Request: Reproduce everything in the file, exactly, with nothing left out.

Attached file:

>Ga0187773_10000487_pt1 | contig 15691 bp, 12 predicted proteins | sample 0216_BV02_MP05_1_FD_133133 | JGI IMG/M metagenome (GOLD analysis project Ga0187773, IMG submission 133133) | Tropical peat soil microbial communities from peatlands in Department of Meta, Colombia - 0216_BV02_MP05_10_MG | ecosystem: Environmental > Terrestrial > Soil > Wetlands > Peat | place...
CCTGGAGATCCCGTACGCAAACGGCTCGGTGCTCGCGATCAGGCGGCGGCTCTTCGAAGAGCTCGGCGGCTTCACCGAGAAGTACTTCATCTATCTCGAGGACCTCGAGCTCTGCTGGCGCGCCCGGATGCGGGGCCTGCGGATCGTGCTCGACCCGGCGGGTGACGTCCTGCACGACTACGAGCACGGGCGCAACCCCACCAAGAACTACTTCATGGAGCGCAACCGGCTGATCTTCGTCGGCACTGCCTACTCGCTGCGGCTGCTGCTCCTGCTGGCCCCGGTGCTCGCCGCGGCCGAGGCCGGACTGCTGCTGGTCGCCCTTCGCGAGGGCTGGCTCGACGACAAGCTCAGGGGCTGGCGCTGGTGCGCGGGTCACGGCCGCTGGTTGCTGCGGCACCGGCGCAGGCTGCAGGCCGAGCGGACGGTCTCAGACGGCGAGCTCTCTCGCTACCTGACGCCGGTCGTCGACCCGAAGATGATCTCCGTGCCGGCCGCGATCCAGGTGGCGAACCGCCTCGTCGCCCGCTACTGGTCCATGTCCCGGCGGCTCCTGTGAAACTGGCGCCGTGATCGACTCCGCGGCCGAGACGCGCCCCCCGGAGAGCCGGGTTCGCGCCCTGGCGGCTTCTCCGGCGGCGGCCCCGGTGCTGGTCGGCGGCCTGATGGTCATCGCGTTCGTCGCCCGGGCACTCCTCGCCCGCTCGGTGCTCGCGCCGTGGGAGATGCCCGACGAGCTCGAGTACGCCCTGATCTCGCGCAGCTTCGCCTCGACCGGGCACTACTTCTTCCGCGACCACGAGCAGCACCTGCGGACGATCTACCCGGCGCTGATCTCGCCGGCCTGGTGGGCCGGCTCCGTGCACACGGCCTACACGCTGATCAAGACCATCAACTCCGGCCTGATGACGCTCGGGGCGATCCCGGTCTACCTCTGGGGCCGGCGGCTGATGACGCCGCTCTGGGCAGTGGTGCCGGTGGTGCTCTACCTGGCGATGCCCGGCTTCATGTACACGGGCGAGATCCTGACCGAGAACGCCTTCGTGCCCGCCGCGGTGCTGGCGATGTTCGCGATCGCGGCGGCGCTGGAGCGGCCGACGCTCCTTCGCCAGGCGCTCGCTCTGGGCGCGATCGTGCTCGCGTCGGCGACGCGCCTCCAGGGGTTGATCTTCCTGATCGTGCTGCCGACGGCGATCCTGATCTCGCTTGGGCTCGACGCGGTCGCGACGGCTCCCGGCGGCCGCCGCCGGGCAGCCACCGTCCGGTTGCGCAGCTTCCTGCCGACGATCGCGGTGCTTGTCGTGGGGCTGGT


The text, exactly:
>Ga0187773_10000487_pt1 | contig 15691 bp, 12 predicted proteins | sample 0216_BV02_MP05_1_FD_133133 | JGI IMG/M metagenome (GOLD analysis project Ga0187773, IMG submission 133133) | Tropical peat soil microbial communities from peatlands in Department of Meta, Colombia - 0216_BV02_MP05_10_MG | ecosystem: Environmental > Terrestrial > Soil > Wetlands > Peat | place...
CCTGGAGATCCCGTACGCAAACGGCTCGGTGCTCGCGATCAGGCGGCGGCTCTTCGAAGAGCTCGGCGGCTTCACCGAGAAGTACTTCATCTATCTCGAGGACCTCGAGCTCTGCTGGCGCGCCCGGATGCGGGGCCTGCGGATCGTGCTCGACCCGGCGGGTGACGTCCTGCACGACTACGAGCACGGGCGCAACCCCACCAAGAACTACTTCATGGAGCGCAACCGGCTGATCTTCGTCGGCACTGCCTACTCGCTGCGGCTGCTGCTCCTGCTGGCCCCGGTGCTCGCCGCGGCCGAGGCCGGACTGCTGCTGGTCGCCCTTCGCGAGGGCTGGCTCGACGACAAGCTCAGGGGCTGGCGCTGGTGCGCGGGTCACGGCCGCTGGTTGCTGCGGCACCGGCGCAGGCTGCAGGCCGAGCGGACGGTCTCAGACGGCGAGCTCTCTCGCTACCTGACGCCGGTCGTCGACCCGAAGATGATCTCCGTGCCGGCCGCGATCCAGGTGGCGAACCGCCTCGTCGCCCGCTACTGGTCCATGTCCCGGCGGCTCCTGTGAAACTGGCGCCGTGATCGACTCCGCGGCCGAGACGCGCCCCCCGGAGAGCCGGGTTCGCGCCCTGGCGGCTTCTCCGGCGGCGGCCCCGGTGCTGGTCGGCGGCCTGATGGTCATCGCGTTCGTCGCCCGGGCACTCCTCGCCCGCTCGGTGCTCGCGCCGTGGGAGATGCCCGACGAGCTCGAGTACGCCCTGATCTCGCGCAGCTTCGCCTCGACCGGGCACTACTTCTTCCGCGACCACGAGCAGCACCTGCGGACGATCTACCCGGCGCTGATCTCGCCGGCCTGGTGGGCCGGCTCCGTGCACACGGCCTACACGCTGATCAAGACCATCAACTCCGGCCTGATGACGCTCGGGGCGATCCCGGTCTACCTCTGGGGCCGGCGGCTGATGACGCCGCTCTGGGCAGTGGTGCCGGTGGTGCTCTACCTGGCGATGCCCGGCTTCATGTACACGGGCGAGATCCTGACCGAGAACGCCTTCGTGCCCGCCGCGGTGCTGGCGATGTTCGCGATCGCGGCGGCGCTGGAGCGGCCGACGCTCCTTCGCCAGGCGCTCGCTCTGGGCGCGATCGTGCTCGCGTCGGCGACGCGCCTCCAGGGGTTGATCTTCCTGATCGTGCTGCCGACGGCGATCCTGATCTCGCTTGGGCTCGACGCGGTCGCGACGGCTCCCGGCGGCCGCCGCCGGGCAGCCACCGTCCGGTTGCGCAGCTTCCTGCCGACGATCGCGGTGCTTGTCGTGGGGCTGGT